The multi-year process of rewriting the city’s development code caused a significant amount of sturm und drang, especially among the downtown folks, but...
There aren’t many buildings in Columbia that display the ornate baroque and rococo European styles. The most well-known is the Missouri Theatre, listed on the National Register of Historic Places and the only pre-Depression movie palace left in Mid-Missouri.
The theatre was built from January to October 1928 and was designed by Boller Brothers Architects of Kansas City. It’s believed to be modeled after the Paris Opera House.
According to a 1979 National Register of Historic Places nomination form, the building originally was intended to rise eight stories and would include hotel and office space; however, the Great Depression halted those plans. According to National Register documents, J.D. Stone was the president of Missouri Company, Inc., which financed the construction of the building.
St. Louis decorator Carl Bonfig created the look of the theatre. He’s also known for painting a mural of “the history of transportation” in the foyer of St. Louis City Hall.
The theatre opened on October 5, 1928 to a full house, and the opening program included the Missouri Orchestra, a Buster Keaton film, the Missouri Rocket Girls, and an unbilled, unknown comedian — Bob Hope.
Commonwealth Theatres leased the building from 1953 to 1988, according to U.S. Department of the Interior documents. According to the National Register nomination form, the president of Commonwealth Theatres visited Columbia from California and “spoke to local preservationists who urged her to continue the operation of the theatre due to the importance of its interior decoration. Since the theatre is still a money-making concern, she responded favorably to these requests.”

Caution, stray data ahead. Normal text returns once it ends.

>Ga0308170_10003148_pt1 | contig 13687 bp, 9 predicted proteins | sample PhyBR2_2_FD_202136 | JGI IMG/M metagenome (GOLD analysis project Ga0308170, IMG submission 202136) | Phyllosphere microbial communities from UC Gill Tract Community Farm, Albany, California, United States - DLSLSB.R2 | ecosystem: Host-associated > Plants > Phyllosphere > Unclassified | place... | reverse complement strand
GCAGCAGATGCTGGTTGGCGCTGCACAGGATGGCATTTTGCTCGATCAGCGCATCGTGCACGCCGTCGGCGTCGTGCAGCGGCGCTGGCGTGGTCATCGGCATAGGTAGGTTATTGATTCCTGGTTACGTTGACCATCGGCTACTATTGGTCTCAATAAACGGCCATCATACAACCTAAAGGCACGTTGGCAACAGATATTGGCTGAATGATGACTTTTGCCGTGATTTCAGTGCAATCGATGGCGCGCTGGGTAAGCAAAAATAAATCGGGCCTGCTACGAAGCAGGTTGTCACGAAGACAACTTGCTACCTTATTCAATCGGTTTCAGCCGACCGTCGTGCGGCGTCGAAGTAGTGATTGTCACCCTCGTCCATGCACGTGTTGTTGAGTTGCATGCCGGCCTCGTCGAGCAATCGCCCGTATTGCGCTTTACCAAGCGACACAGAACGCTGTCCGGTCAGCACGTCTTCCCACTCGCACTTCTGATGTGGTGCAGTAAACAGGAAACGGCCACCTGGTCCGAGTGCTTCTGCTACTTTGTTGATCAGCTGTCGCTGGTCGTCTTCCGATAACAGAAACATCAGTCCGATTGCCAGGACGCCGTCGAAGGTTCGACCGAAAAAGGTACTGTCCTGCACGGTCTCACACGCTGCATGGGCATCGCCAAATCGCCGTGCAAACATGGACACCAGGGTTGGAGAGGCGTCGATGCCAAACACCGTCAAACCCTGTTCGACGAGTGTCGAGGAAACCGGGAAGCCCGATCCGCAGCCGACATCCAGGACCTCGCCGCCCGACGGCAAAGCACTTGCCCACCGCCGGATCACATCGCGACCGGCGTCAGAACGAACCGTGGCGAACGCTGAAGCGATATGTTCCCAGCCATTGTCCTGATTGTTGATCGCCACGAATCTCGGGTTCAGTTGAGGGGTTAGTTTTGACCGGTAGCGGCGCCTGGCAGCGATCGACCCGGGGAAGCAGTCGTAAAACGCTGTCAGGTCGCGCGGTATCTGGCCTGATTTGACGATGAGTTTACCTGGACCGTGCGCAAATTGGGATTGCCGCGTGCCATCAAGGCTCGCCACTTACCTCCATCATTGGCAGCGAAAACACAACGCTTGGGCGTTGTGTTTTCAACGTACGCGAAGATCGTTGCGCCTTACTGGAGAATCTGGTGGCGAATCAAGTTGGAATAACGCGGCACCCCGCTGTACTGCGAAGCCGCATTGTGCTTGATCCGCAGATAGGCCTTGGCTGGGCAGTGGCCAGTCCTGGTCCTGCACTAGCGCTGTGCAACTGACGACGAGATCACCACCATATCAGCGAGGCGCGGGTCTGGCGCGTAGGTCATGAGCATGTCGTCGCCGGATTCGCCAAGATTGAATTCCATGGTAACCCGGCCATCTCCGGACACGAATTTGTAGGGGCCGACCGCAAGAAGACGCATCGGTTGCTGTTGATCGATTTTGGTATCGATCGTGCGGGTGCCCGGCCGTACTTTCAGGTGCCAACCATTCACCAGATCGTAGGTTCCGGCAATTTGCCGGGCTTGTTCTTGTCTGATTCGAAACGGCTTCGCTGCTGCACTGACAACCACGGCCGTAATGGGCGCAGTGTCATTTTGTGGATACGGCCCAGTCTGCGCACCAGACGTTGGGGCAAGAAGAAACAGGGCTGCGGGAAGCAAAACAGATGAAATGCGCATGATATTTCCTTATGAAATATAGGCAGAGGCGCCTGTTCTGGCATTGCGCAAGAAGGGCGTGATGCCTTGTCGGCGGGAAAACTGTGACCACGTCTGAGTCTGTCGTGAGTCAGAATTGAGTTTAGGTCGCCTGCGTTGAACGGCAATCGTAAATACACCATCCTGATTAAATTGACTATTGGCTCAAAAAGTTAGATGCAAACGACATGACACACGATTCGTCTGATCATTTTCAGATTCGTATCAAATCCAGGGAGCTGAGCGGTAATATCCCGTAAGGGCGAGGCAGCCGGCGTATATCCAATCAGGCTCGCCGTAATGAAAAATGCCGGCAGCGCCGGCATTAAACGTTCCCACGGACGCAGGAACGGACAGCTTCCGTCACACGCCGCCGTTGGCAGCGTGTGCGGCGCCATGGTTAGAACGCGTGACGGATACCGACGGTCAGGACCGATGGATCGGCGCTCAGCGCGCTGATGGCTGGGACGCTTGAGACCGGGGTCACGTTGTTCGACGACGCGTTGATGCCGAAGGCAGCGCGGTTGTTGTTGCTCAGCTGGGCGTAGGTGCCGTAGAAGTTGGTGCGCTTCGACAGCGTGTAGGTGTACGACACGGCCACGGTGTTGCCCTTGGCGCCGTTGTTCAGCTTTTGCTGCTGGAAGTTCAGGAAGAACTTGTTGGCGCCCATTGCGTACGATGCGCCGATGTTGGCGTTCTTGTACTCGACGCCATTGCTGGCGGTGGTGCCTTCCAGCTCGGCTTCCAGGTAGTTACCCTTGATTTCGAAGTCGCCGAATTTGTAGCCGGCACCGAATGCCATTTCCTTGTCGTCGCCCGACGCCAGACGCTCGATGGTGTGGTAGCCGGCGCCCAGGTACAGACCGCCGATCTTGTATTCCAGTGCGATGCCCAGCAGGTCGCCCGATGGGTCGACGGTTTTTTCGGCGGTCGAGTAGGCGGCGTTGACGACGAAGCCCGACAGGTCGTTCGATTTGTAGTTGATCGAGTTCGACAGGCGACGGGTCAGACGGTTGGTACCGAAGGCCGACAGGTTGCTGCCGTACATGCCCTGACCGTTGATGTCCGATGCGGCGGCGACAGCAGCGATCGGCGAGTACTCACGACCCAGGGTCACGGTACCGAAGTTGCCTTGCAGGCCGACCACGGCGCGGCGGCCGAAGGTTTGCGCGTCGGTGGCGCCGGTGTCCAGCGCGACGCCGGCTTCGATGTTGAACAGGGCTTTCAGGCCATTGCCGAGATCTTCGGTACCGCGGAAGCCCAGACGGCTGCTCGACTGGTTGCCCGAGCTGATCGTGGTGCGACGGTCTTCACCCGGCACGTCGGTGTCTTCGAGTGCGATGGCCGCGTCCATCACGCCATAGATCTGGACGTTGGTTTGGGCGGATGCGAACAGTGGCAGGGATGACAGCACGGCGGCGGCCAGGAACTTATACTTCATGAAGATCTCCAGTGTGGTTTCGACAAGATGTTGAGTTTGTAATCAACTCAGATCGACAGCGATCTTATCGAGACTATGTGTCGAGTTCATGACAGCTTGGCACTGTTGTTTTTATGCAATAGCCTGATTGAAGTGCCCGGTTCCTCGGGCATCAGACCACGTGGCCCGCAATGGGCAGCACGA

The theatre underwent major renovations in 2007 and 2008 (it was owned by the Missouri Symphony Society beginning in 1988), including replacing seats, adding decorative plaster pieces, hanging drapes, and installing a new sound system, plus adding bathrooms and an elevator. The chandelier was restored and a near-identical pipe organ was installed.
Renovators retained much of the original design inside, like the plaster reliefs, stained glass art panels, and the Belgian marble wainscoting, according to MU’s website; the university purchased Missouri Theatre from the Missouri Symphony Society in 2014. It’s used for Symphony Society performances, as well as the University Concert Series and Missouri Student Association films and speakers. The National Register application says that boosters believe the theater’s proximity to the university has kept it open when other theaters in town have closed.